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The Analysis of Blanche Dubois in A Streetcar Named Desire by Tennessee Williams

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The Analysis of Blanche Dubois in A Streetcar Named Desire by Tennessee Williams Blanche Dubois is a schoolteacher from Laurel, Mississippi who arrives at the New Orleans apartment of her married sister, Stella Kovalski. Despite that they already lost close contact with each other, she intends to remain there for a long time. Blanche tells that she had to leave Laurel after loosing their old home, Belle Reve because of the death of all their relatives. She also left her teaching position because of her bad nerves. She seems to be very disillusioned and unsatisfied with the Kovalski's home and the neighborhood they live in, though she cannot afford a hotel as she's out of money. She is quite unaware at first that with her snobbish social pretensions she criticizes them and cannot even realize that she is 'a monkey on their back'. In the beginning of the play, Blanche is depicted as wearing white clothes and having a moth like appearance, becoming this way the symbol of purity; even her name suggests this - Blanche means white. This kind of appearance hides the best her past sins and her ambiguous, immoral character. ...read more.


Despite of avoiding light both symbolically and physically, she desires to be in the center of attention all the time. Again she uses her body to attract, the only occasion when she intentionally moves into the light: to expose her fleshly charms and to arouse the attention of the present men. Although, Blanche proves to be a morally rotten character, she is definitely deterred by the coarse behaviour of Stanley, who beats Stella under the effect of alcohol. The domestic violence she witnesses alienates her from this environment. What eventually points out that she's an outsider is her failure to protect Stella and to convince her that this man would not bring her happiness. But Stella's incomprehensible return into Stanley's arms explains clearly that their marriage is based on pure physical attraction. Blanche is amazed and confused, becoming a threat to their marriage. At this point she begins to feel her desperate situation and her dark past life piles up on her. In scene 6 her last hope is presented, Mitch, as I mentioned earlier. She hopes to capture him by presenting herself as a young, innocent and na�ve girl. He, who seems to aspire to some higher value and takes care of his ill mother is happy to find a worthy woman to be his wife. ...read more.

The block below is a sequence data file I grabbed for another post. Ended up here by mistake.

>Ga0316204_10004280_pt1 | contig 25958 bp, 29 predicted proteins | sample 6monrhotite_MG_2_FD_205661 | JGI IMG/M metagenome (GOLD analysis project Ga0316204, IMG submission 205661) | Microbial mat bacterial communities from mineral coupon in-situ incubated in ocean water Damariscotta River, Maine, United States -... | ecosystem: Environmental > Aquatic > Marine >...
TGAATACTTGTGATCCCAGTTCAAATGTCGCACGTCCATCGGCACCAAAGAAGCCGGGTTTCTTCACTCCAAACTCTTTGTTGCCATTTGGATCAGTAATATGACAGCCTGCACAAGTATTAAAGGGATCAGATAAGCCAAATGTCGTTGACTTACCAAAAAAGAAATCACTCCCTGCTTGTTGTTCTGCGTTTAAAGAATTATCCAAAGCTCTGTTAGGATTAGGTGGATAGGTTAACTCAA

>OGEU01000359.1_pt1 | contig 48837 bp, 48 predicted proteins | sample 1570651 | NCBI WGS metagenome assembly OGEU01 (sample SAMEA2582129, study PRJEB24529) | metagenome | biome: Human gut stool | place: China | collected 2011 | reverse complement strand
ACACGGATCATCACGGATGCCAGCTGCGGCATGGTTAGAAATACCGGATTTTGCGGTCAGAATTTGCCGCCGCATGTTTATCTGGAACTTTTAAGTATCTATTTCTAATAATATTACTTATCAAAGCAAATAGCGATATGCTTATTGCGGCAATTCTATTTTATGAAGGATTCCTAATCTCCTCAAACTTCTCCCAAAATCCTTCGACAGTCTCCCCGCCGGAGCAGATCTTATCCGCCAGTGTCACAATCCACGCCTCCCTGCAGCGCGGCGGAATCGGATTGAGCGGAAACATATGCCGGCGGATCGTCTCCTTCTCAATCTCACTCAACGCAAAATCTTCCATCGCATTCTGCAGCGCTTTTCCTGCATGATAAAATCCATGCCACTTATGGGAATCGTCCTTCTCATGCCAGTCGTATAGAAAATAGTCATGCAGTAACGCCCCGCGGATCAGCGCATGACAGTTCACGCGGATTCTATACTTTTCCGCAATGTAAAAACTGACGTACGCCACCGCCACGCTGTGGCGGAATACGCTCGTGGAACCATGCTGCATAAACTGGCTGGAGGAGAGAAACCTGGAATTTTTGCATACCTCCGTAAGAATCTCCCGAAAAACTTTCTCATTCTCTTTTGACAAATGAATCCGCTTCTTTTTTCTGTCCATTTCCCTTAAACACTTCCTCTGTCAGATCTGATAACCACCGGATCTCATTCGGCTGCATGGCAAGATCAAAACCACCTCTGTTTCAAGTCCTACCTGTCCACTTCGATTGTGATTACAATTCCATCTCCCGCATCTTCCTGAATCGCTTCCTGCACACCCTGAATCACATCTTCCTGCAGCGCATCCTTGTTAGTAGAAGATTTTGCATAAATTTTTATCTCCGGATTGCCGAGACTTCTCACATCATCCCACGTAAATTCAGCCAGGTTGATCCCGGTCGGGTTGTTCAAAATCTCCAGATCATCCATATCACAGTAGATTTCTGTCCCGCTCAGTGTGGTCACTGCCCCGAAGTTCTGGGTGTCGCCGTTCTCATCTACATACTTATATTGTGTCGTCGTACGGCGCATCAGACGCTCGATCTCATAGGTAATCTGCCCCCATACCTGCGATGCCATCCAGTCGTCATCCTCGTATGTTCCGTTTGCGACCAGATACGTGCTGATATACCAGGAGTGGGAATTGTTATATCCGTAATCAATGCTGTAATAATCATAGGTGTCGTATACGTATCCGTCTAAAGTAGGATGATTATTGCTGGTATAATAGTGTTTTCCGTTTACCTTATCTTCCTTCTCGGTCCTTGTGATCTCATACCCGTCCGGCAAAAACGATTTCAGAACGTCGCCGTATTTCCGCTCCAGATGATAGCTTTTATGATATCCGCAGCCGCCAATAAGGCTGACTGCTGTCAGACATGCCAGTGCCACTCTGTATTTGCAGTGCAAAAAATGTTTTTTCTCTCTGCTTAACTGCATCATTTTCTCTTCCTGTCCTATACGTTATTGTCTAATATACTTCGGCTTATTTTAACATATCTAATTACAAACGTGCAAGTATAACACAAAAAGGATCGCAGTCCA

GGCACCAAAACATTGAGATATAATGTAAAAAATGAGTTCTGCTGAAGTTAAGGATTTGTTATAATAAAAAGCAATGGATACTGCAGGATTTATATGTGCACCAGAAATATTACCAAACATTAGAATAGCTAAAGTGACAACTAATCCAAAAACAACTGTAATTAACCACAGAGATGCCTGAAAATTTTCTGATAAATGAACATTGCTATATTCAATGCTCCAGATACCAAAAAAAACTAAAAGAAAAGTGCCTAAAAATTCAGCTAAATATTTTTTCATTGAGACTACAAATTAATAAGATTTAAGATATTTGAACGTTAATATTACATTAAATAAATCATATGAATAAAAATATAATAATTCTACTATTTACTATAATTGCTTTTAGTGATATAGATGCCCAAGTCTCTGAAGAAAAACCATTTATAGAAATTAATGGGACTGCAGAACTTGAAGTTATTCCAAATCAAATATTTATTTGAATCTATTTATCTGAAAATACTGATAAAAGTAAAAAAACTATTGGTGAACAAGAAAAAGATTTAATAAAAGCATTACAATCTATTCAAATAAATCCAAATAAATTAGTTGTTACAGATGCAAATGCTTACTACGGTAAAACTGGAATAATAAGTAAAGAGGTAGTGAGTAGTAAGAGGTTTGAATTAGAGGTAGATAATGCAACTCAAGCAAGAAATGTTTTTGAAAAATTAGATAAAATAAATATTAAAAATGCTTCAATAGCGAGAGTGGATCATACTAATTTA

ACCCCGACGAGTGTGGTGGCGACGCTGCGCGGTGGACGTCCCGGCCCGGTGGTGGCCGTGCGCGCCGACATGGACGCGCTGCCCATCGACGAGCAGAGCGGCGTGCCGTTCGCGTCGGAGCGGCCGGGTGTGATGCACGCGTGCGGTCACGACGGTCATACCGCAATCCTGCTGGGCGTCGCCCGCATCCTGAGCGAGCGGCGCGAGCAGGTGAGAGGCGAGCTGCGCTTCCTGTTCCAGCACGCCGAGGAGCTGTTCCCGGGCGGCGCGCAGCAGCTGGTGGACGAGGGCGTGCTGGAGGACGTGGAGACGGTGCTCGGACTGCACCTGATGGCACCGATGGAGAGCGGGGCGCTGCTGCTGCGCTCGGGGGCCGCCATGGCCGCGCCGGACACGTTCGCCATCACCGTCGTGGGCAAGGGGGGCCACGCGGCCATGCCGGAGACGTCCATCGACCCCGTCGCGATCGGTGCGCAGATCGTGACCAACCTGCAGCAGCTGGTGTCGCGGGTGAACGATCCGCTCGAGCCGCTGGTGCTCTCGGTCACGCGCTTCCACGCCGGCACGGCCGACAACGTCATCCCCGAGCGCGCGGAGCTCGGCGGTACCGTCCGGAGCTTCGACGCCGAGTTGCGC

The last moment of the play when Blanche is taken to the mental institution echoes her life philosophy: as she leaves, she says, " I have always depended on the kindness of strangers" (Williams, Scene Eleven), and she goes with the doctor who is a stranger and seems to be a gentleman. Her life was ruined by a man and ends in another man's hands. Her illusions, aristocratic sensibilities and desperate search for emotional stability had no place in a world of Kovalskis, where illusions must be destroyed and primitive desires dominate. On the whole, there remains only one question about Blanche's real nature: what kind of person was she, a depraved, wicked woman who fell in her own trap or an innocent, na�ve girl in a world that is not able of understanding and compassion? Probably she would like to be such a girl but the unfortunate events of her life and her weak character lead her on the wrong way. Despite the wish to dominate and seduce all men, she ended as an object in their hand. She needed them to survive because a woman could not live a successful life on her own those days (?), so became inferior to them. Blanche is unable to get over the past and she fails to face the present or the future, thus slips into insanity. ...read more.

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